One good thing will come out of this. Do you seriously think any jury in this land (other than in Tower Hamlets) is going to convict? Imagine the TV pictures (Yasmine, CPS and the police) on the day the case is thrown out of court, and the media listens while the judge castigates everybody for wasting tax payers money on this piece of self-indulgent flummery.

Jess The Dog said...

As Dizzy points out, this is one of the pitfalls of Twitter. It's effectively a broadcast medium, like speaking on the radio or standing on a soapbox with a megaphone. There is a tendency to take it literally.

There's the peculiar legal aspect of Twitter as well, as a communications medium covered by the Communications Act 2003. Not sure how far this applies to blogs or Facebook. Clearly no-one sensible wants to see Yasmin A-B stoned or an airport blown up. But I bet if this was to appear, in (for example) a Liddle or Littlejohn column, then nothing would happen....it would be in bad taste, but in context, and the main difference would be the legal status of print versus broadcast.

I trust the Labour MPs who have been enjoying the riots will be taken to task in some way for their inflammatory tweets.

By the way, I reckon the Met knew that trouble was coming but decided to hold back in the knowledge that Conservative offices could end up trashed. It's impossible to conclude otherwise in the context of all that has happened since the riots a decade ago, and the unsavoury and intrusive practices the police have adopted to deal with demonstrations but seemed reluctant to implement on this occasion. Is an external force or the Home Office looking at this?

Minnie the Minx said...

Yasmin Alabi Brown upsets a lot of people every time she opens her mouth. If she receives hate mail it is no doubt because of her malicious interpretations of everything about this country, its people, its history, its customs, its culture and its language.

We are obliged to put up with her humourless spiteful observations day after day, week after week. Its hardly surprising that at some stage someone would react to her moronic provocations.

Chalcedon said...

Politicians all know how important their use of language is so much so that seeing one avoid answering a question on TV or radio is quite commonplace. They know that if they give a specific answer they will be held to account and haunted by it forever should they cock it up. To deliberately say what he said, as an elected politician, was asking for it to rebound and haunt him in some way. the police reaction was absurdly over the top but I can understand the journalist getting upset and annoyed by it. Sticks and stones OK, but a politician sould be more careful.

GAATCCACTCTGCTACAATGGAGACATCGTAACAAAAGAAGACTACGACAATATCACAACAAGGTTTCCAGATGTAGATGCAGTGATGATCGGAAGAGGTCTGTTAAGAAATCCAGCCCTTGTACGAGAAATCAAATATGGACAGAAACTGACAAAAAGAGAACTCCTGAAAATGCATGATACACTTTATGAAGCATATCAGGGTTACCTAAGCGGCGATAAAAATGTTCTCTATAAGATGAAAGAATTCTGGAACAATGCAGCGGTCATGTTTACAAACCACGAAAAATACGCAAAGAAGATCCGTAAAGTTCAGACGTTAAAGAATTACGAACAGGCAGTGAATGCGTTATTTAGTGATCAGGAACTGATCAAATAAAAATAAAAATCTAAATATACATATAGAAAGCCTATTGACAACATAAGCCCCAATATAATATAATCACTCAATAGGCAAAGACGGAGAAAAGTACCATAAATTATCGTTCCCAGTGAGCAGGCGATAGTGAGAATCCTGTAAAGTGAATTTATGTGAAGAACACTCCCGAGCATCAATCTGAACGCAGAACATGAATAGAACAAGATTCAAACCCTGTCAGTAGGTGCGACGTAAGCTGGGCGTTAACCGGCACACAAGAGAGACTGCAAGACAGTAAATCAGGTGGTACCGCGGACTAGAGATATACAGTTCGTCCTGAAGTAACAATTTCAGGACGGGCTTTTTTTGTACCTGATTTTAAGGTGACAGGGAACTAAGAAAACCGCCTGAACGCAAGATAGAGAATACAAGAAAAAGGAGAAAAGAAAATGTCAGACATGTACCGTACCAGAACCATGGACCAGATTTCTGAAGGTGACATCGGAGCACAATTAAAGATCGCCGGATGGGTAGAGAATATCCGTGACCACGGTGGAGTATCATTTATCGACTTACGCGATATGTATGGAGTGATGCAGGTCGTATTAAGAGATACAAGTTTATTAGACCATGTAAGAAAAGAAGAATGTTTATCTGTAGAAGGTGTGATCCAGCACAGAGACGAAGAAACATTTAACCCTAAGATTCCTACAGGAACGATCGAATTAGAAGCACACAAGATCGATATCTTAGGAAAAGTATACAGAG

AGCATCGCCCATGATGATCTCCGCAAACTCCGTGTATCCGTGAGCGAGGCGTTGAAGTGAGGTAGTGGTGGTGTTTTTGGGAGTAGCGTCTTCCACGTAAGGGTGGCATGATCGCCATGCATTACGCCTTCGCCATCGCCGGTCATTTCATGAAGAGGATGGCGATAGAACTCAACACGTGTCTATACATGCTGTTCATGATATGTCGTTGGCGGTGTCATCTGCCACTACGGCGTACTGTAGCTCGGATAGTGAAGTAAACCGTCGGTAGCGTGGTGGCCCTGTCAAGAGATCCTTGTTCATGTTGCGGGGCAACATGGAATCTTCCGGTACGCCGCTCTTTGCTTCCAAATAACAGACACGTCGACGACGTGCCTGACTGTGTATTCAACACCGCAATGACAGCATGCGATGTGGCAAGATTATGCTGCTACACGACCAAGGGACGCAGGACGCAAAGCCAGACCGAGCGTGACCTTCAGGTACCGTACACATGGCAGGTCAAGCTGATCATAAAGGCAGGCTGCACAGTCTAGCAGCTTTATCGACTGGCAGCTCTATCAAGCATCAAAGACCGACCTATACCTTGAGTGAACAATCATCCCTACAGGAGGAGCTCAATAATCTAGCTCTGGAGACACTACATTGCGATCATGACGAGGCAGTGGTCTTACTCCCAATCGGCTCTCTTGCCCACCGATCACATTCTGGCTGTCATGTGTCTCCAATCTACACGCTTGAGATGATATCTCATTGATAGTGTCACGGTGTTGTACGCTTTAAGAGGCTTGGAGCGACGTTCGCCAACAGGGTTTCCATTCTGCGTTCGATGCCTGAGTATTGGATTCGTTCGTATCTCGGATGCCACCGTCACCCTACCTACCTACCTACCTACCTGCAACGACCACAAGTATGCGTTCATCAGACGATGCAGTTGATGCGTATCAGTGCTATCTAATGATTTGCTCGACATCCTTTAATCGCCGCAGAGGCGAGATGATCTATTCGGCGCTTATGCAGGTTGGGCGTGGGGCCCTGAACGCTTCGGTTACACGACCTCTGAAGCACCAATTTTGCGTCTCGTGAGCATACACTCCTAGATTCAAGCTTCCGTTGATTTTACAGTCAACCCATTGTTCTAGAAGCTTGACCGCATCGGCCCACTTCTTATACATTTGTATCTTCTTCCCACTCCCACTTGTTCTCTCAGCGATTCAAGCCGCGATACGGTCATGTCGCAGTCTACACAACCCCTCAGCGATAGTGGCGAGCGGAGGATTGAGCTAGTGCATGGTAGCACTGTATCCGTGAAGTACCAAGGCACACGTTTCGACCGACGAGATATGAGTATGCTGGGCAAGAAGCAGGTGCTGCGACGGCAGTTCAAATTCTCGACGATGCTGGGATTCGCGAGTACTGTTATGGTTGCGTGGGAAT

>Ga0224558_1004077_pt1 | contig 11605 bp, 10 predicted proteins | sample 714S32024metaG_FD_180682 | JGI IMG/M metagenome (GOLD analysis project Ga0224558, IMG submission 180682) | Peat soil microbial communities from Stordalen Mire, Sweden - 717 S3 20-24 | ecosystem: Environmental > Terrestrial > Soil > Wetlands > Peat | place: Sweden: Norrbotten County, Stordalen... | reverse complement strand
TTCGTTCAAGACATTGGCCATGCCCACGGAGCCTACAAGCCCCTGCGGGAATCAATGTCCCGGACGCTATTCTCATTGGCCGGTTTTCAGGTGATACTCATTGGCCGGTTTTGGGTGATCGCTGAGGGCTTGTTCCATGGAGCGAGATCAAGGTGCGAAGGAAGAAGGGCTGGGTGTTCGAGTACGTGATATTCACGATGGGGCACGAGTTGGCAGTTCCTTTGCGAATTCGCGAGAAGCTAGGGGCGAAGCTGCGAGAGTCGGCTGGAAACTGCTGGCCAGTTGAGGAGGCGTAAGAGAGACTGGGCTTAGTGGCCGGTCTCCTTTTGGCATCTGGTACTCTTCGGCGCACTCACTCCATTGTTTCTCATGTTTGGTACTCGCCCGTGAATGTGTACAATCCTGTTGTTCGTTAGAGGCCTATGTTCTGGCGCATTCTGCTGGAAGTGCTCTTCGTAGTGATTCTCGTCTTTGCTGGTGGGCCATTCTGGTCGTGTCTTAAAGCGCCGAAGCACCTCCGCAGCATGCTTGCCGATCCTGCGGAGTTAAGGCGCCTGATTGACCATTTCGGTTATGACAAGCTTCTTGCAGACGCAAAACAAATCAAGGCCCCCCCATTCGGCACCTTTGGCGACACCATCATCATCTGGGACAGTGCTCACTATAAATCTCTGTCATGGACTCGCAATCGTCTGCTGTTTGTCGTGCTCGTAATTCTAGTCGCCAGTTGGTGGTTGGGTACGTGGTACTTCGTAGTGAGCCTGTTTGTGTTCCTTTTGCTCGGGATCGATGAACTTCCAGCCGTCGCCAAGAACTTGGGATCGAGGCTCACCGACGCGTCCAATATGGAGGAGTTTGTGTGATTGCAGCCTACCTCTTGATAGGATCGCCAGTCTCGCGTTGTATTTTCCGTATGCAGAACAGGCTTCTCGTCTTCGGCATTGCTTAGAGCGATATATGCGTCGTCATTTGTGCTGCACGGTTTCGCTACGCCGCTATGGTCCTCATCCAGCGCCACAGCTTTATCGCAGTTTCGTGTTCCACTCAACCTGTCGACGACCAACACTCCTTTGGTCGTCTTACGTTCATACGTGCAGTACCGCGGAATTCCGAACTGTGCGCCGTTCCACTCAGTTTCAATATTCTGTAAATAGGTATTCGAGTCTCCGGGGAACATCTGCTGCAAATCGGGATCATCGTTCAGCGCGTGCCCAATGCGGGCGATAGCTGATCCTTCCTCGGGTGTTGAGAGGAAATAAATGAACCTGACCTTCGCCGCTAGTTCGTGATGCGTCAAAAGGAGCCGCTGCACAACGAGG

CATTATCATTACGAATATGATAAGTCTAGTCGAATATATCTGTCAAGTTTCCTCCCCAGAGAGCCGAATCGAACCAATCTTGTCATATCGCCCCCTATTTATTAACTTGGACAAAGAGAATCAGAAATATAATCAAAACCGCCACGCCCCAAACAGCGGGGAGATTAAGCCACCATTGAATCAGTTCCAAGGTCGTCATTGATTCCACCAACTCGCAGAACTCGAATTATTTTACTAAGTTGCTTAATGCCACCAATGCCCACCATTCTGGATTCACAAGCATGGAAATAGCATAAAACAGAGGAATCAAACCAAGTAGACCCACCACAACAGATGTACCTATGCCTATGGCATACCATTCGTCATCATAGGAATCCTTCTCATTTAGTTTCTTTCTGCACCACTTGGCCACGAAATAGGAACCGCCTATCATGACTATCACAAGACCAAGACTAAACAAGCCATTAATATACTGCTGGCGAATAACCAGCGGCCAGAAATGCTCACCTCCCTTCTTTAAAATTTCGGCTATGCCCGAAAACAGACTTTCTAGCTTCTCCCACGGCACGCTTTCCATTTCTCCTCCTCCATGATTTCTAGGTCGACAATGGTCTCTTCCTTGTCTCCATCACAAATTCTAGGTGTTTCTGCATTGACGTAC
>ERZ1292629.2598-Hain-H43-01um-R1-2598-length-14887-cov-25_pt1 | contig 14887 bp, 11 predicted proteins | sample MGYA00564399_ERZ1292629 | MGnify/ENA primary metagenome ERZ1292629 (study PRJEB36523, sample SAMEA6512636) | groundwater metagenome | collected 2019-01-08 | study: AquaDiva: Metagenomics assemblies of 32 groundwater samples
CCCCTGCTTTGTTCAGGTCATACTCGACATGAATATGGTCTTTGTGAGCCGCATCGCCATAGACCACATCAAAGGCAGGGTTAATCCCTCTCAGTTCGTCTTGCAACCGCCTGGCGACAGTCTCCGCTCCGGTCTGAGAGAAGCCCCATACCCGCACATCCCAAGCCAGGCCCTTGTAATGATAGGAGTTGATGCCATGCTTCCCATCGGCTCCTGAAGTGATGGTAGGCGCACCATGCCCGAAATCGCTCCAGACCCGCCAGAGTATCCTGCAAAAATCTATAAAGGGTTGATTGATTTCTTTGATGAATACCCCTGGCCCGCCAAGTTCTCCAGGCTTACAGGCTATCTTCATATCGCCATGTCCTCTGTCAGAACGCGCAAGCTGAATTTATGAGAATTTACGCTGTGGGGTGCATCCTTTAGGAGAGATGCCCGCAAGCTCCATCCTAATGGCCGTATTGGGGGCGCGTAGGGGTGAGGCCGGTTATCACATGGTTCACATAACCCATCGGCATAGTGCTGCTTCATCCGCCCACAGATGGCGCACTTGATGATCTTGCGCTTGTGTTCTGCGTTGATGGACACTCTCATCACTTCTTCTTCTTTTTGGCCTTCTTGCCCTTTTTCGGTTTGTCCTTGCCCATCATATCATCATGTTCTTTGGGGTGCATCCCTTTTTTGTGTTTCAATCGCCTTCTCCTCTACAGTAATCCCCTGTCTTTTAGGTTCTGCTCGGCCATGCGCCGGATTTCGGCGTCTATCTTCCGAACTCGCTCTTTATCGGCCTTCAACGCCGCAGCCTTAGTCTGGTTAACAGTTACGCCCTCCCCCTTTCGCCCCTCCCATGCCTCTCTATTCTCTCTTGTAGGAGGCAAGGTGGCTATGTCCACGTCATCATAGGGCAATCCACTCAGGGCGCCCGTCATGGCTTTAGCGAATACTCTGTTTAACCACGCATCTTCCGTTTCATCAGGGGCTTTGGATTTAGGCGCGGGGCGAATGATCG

Jabba the Cat said...

In Alibaba's case I would suggest the original tweeter got it right. Thoroughly obnoxious woman who has probably contributed as much to bad racial relations in this country as anyone else in the PC business.

Boo said...

I wish that when people talk about about these thing being misinterpreted, they put in the context.
Apparently it was in response to comments that no politician had the right to comment on human rights abuses, even the stoning of women in Iran.

Perhaps the tweet was a tad OTT, but the response does kind of prove the point.

Personally I think this is an overreaction.
First why go straight for the racism acusation?
Such kick up a fuss and demand an apology, but be gratious when a sincere one is offered, certainly don't bring the police into it. Well not as a first resort

George said...

YAB is a pain the arse and really should be asked to leave the country. She has this innate ability to find fault and discrimination where none exists, and to be insulted at every turn and with every word. Why, oh why does she remain in the UK when we are so beastly and rotten to her.

Like so many, she has made a very nice living out of the race game and its time for her to either make an effort to adopt,adapt and assimilate or go away.
(Disclaimer:- I have no personal animus against the wretched woman, I just find her a pain and a nuisance and a distraction.)

johnpaul said...

SIMPLE THE MAINSTREAM POLITCIAL PARITES DON'T COMMUNCIATE WITH YASMIN anymore incase she gets uspet.

Colin said...

"Conservative councillor Gareth Compton has learned this week that anything you say on a public forum like Twitter can have drastic consequences."

Yes, but only if you're a Tory, it seems.

For Alibhai Brown to try to link, compare or even mention it in the context of the attempted murder of Stephen Timms is typical of her utter pomposity.

Hughes. said...

In the raw, humour or not, it's easy to class what was said as incitement, which is a lot more serious than the case of Paul Chambers.

But the left are desperate to claw back some kind of high ground after the Woolas debacle, so the reaction, predictably, is massively disproportional.

Jimmy said...

So frightened enough to go to the police but not too frightened to pick at the scab and drag it all up again.

Not like the Old Bill have anything better to do. People who go to the police just so they can mention it on their blogs should be fined.

JuliaM said...

Professor Pizzle: "One good thing will come out of this. Do you seriously think any jury in this land (other than in Tower Hamlets) is going to convict?"

I'd have said that about the #TwitterJokeTrial too. Until yesterday...

sinosimon said...

she's on the advisory board of your publishing company isn't she Iain?
is someone who overreacts in this fashion, and apparently believes that a conservative local councillor is actually trying to rustle up a stoning party, suitable for that role? i would say not. If she really believes that was a death threat she needs psychiatric help, and the relief from the stresses of her work for you would aid in her recovery process.